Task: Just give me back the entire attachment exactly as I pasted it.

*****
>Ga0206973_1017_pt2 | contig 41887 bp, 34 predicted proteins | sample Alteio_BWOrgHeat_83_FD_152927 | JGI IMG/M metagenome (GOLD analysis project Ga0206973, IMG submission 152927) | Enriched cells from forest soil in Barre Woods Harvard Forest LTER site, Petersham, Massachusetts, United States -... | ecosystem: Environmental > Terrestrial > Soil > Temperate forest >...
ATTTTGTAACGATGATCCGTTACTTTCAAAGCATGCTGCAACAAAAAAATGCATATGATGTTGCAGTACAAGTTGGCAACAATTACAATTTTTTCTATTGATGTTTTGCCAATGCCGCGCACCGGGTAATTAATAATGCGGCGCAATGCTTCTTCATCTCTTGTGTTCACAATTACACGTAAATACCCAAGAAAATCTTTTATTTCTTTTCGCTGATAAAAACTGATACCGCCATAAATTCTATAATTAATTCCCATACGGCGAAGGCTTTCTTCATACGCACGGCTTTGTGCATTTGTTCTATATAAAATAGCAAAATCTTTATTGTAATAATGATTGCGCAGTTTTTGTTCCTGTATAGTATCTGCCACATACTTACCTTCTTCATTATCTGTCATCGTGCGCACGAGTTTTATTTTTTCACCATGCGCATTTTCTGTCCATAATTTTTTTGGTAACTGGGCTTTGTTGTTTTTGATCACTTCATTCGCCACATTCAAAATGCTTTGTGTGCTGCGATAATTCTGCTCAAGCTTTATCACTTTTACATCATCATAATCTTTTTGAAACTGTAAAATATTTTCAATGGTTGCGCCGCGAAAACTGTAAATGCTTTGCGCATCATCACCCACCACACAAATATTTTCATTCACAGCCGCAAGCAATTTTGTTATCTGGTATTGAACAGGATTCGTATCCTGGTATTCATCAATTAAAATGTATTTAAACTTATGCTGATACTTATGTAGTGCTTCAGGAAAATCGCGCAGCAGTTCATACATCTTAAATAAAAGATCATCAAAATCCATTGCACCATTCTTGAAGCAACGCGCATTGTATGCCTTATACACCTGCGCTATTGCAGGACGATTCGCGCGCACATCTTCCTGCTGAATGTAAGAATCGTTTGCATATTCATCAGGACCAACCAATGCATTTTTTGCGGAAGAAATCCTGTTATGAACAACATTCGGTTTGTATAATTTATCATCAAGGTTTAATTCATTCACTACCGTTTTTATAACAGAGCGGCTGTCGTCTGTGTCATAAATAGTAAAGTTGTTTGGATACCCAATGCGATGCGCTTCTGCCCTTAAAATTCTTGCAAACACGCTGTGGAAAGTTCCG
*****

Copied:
>Ga0206973_1017_pt2 | contig 41887 bp, 34 predicted proteins | sample Alteio_BWOrgHeat_83_FD_152927 | JGI IMG/M metagenome (GOLD analysis project Ga0206973, IMG submission 152927) | Enriched cells from forest soil in Barre Woods Harvard Forest LTER site, Petersham, Massachusetts, United States -... | ecosystem: Environmental > Terrestrial > Soil > Temperate forest >...
ATTTTGTAACGATGATCCGTTACTTTCAAAGCATGCTGCAACAAAAAAATGCATATGATGTTGCAGTACAAGTTGGCAACAATTACAATTTTTTCTATTGATGTTTTGCCAATGCCGCGCACCGGGTAATTAATAATGCGGCGCAATGCTTCTTCATCTCTTGTGTTCACAATTACACGTAAATACCCAAGAAAATCTTTTATTTCTTTTCGCTGATAAAAACTGATACCGCCATAAATTCTATAATTAATTCCCATACGGCGAAGGCTTTCTTCATACGCACGGCTTTGTGCATTTGTTCTATATAAAATAGCAAAATCTTTATTGTAATAATGATTGCGCAGTTTTTGTTCCTGTATAGTATCTGCCACATACTTACCTTCTTCATTATCTGTCATCGTGCGCACGAGTTTTATTTTTTCACCATGCGCATTTTCTGTCCATAATTTTTTTGGTAACTGGGCTTTGTTGTTTTTGATCACTTCATTCGCCACATTCAAAATGCTTTGTGTGCTGCGATAATTCTGCTCAAGCTTTATCACTTTTACATCATCATAATCTTTTTGAAACTGTAAAATATTTTCAATGGTTGCGCCGCGAAAACTGTAAATGCTTTGCGCATCATCACCCACCACACAAATATTTTCATTCACAGCCGCAAGCAATTTTGTTATCTGGTATTGAACAGGATTCGTATCCTGGTATTCATCAATTAAAATGTATTTAAACTTATGCTGATACTTATGTAGTGCTTCAGGAAAATCGCGCAGCAGTTCATACATCTTAAATAAAAGATCATCAAAATCCATTGCACCATTCTTGAAGCAACGCGCATTGTATGCCTTATACACCTGCGCTATTGCAGGACGATTCGCGCGCACATCTTCCTGCTGAATGTAAGAATCGTTTGCATATTCATCAGGACCAACCAATGCATTTTTTGCGGAAGAAATCCTGTTATGAACAACATTCGGTTTGTATAATTTATCATCAAGGTTTAATTCATTCACTACCGTTTTTATAACAGAGCGGCTGTCGTCTGTGTCATAAATAGTAAAGTTGTTTGGATACCCAATGCGATGCGCTTCTGCCCTTAAAATTCTTGCAAACACGCTGTGGAAAGTTCCG